Hexbyte Glen Cove 2D materials combine, becoming polarized and giving rise to photovoltaic effect

Hexbyte Glen Cove

Tungsten selenide (WSe2) and black phosphorus (BP) do not exhibit polarized electronic behavior until combined such that their structures overlap. Credit: ©2021 Ideue et al.

For the first time, researchers have discovered a way to obtain polarity and photovoltaic behavior from certain nonphotovoltaic, atomically flat (2D) materials. The key lies in the special way in which the materials are arranged. The resulting effect is different from, and potentially superior to, the photovoltaic effect commonly found in solar cells.

Solar power is considered a key technology in the move away from fossil fuels. Researchers continually innovate more efficient means to generate solar energy. And many of these innovations come from the world of research. Research Associate Toshiya Ideue from the University of Tokyo’s Department of Applied Physics and his team are interested in the photovoltaic properties of 2D materials and their interfaces where these materials meet.

“Quite often, interfaces of multiple 2D materials exhibit different properties to the individual crystals alone,” said Ideue. “We have discovered that two specific materials which ordinarily exhibit no do so when stacked in a very particular way.”

The two materials are tungsten selenide (WSe2) and black phosphorus (BP), both of which have different crystal structures. Originally, both materials are nonpolar (do not have a preferred direction of conduction) and do not generate a photocurrent under light. However, Ideue and his team found that by stacking sheets of WSe2 and BP together in the right way, the sample exhibited polarization, and when a light was cast on the material, it generated a current. The effect takes place even if the area of illumination is far from the electrodes at either end of the sample; this is different from how the ordinary effect works.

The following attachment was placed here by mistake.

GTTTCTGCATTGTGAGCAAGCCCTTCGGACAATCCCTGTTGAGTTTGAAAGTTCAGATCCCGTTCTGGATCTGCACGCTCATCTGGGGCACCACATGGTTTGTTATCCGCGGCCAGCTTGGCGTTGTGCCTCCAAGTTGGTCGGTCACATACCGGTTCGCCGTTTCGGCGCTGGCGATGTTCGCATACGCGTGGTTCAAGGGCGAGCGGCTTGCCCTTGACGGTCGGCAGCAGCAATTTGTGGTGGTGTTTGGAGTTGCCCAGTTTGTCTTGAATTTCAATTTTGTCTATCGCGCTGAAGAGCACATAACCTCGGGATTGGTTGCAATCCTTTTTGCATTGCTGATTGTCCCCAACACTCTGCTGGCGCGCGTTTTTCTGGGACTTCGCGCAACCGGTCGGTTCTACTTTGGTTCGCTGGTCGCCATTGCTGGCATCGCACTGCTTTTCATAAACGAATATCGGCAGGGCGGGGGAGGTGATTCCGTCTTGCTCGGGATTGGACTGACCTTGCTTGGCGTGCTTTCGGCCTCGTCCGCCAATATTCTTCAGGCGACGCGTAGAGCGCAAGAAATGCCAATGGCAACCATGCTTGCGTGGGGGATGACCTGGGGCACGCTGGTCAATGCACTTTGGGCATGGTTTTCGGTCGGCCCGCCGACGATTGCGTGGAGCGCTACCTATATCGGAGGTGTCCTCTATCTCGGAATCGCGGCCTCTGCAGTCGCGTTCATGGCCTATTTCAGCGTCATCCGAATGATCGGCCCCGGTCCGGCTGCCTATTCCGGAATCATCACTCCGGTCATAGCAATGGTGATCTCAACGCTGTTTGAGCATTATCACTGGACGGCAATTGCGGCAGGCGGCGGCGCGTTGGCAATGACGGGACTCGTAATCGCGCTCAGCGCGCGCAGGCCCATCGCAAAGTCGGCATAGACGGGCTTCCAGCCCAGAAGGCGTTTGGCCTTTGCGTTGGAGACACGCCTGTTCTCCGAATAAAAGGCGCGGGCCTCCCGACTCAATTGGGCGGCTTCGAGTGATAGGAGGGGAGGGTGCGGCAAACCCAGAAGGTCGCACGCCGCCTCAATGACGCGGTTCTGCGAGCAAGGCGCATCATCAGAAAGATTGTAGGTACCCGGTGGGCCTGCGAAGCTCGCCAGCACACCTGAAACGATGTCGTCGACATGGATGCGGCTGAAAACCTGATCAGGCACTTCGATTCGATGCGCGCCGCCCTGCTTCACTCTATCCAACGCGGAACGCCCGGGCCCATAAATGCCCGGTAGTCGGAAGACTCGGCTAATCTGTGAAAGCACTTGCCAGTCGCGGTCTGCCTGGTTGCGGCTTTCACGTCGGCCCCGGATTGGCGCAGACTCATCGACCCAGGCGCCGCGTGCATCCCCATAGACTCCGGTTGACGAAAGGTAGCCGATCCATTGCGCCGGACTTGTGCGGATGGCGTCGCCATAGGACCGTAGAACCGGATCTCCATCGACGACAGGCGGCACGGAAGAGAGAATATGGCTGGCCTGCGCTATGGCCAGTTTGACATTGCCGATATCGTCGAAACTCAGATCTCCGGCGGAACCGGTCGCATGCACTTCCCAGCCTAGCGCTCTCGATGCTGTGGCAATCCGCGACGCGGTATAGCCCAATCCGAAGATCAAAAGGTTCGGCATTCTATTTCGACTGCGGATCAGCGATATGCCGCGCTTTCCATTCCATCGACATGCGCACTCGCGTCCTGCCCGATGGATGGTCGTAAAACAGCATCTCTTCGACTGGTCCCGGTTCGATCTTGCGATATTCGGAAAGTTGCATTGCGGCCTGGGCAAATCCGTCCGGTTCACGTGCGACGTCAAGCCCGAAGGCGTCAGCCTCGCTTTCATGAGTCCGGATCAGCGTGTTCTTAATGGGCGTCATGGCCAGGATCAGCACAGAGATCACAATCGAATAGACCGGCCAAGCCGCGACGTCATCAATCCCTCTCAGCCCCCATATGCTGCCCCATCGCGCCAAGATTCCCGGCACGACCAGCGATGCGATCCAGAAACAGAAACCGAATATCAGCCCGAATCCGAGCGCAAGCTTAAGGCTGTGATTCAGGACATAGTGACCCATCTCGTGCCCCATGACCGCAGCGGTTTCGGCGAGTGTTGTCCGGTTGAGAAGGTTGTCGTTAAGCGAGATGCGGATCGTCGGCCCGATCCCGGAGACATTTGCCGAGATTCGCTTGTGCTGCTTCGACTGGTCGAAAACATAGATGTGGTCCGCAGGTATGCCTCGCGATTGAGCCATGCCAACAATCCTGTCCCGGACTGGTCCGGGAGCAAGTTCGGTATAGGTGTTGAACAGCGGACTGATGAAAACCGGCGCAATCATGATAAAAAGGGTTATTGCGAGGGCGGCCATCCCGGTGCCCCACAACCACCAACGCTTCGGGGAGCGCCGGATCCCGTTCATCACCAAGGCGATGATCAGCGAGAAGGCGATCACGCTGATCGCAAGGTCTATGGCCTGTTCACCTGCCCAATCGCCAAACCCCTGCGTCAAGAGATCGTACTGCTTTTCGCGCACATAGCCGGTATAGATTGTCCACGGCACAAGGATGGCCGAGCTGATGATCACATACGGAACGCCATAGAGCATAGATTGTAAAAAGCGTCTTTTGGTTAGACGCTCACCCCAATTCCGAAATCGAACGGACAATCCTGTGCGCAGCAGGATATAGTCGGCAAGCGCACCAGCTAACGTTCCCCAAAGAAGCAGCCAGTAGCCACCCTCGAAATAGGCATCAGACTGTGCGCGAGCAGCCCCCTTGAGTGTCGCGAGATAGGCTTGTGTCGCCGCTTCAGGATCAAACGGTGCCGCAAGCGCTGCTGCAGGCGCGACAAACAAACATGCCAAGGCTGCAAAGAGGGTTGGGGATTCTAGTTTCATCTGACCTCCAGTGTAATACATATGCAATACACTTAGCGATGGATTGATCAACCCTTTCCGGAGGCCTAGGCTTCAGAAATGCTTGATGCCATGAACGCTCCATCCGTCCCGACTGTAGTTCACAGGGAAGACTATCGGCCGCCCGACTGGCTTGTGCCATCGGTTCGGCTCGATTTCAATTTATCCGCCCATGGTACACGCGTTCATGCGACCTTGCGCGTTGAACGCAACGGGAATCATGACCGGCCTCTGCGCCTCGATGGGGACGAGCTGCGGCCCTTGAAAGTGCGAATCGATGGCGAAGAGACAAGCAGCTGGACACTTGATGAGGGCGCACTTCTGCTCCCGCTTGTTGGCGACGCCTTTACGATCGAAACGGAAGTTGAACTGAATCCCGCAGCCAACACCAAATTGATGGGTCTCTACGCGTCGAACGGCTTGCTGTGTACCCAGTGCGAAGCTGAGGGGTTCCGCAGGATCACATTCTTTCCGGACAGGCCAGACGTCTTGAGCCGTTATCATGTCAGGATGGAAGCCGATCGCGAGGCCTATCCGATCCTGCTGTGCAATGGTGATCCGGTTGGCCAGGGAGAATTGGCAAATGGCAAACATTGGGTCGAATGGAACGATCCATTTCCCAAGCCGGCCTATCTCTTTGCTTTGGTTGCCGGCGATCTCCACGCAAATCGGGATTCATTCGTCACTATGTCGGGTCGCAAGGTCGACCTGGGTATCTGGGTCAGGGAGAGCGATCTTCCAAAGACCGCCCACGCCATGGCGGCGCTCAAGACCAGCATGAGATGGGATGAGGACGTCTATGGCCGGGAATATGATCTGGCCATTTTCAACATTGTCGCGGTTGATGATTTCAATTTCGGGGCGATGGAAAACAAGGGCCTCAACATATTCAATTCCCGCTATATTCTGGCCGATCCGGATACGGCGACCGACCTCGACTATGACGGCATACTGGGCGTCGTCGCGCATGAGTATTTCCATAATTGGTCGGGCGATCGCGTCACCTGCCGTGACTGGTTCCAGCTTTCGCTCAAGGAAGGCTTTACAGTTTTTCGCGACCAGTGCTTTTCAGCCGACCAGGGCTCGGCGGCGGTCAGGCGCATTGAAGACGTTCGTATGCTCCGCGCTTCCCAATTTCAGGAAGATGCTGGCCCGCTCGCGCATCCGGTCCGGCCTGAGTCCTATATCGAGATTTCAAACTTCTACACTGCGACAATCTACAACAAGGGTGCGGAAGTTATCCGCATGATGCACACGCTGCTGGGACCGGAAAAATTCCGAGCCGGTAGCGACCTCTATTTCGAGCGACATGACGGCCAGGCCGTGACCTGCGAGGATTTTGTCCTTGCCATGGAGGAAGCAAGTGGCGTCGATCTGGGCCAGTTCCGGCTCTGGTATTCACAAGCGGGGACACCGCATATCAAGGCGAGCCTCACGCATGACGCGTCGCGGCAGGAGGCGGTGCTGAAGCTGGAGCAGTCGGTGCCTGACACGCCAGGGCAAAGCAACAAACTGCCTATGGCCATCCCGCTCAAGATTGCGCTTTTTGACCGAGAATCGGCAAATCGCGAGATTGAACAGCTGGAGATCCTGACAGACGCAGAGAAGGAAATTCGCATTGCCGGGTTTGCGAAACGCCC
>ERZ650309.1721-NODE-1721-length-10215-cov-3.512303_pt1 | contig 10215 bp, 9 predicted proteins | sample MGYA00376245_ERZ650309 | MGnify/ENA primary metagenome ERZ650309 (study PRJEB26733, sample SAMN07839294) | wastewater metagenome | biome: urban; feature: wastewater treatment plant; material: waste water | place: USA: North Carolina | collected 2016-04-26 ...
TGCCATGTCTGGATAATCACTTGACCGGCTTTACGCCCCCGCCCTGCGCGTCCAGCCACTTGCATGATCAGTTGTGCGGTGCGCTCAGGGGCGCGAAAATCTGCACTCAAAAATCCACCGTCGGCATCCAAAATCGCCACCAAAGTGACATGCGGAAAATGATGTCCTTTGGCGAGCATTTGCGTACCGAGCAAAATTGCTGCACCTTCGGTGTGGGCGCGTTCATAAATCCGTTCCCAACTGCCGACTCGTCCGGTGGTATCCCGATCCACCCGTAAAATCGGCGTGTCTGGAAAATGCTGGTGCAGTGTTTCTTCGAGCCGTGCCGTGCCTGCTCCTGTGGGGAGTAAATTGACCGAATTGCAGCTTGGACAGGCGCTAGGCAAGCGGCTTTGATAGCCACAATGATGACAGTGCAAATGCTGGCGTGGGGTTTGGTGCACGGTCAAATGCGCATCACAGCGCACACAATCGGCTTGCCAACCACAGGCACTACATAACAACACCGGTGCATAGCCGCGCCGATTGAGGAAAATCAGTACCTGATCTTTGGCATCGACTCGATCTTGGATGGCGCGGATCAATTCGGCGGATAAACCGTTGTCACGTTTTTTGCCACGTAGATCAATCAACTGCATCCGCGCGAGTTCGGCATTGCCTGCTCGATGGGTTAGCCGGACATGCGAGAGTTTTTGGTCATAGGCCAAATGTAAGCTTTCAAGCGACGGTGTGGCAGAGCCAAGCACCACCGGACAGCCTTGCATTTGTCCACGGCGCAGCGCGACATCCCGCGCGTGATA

Under laser illumination, the layered material generates a current. Credit: ©2021 Ideue et al.

Key to this behavior is the way the WSe2 and BP are aligned. The crystalline structure of BP has reflective, or mirror, symmetry in one plane, whereas WSe2 has three lines of mirror symmetry. When the symmetry lines of the materials align, the sample gains polarity. This kind of layer stacking is delicate work, but it also reveals to researchers new properties and functions that could not be predicted just by looking at the ordinary form of the materials.

“The biggest challenge for us will be to find a good combination of 2D materials with higher electric-generation efficiency and also to study the effect of changing the angles of the stacks,” said Ideue. “But it’s so rewarding to discover never-before-seen emergent properties of materials. Hopefully, one day this research could improve solar panels. We would like to explore more unprecedented properties and functionalities in nanomaterials.”

The study is published in Science.



More information:
A van der Waals interface that creates in-plane polarization and a spontaneous photovoltaic effect. Science, science.sciencemag.org/cgi/doi … 1126/science.aaz9146

Citation:
2D materials combine, becoming polarized and giving rise to photovoltaic effect (2021, April 1)
retrieved 1 April 2021
from https://phys.org/news/2021-04-2d-materials-combine-polarized-photovoltaic.html

This document is subject to copyright. Apart from any fair dealing for the purpose of private study or research, no
part may be reproduced without the written permission. The content is provided for information purposes only.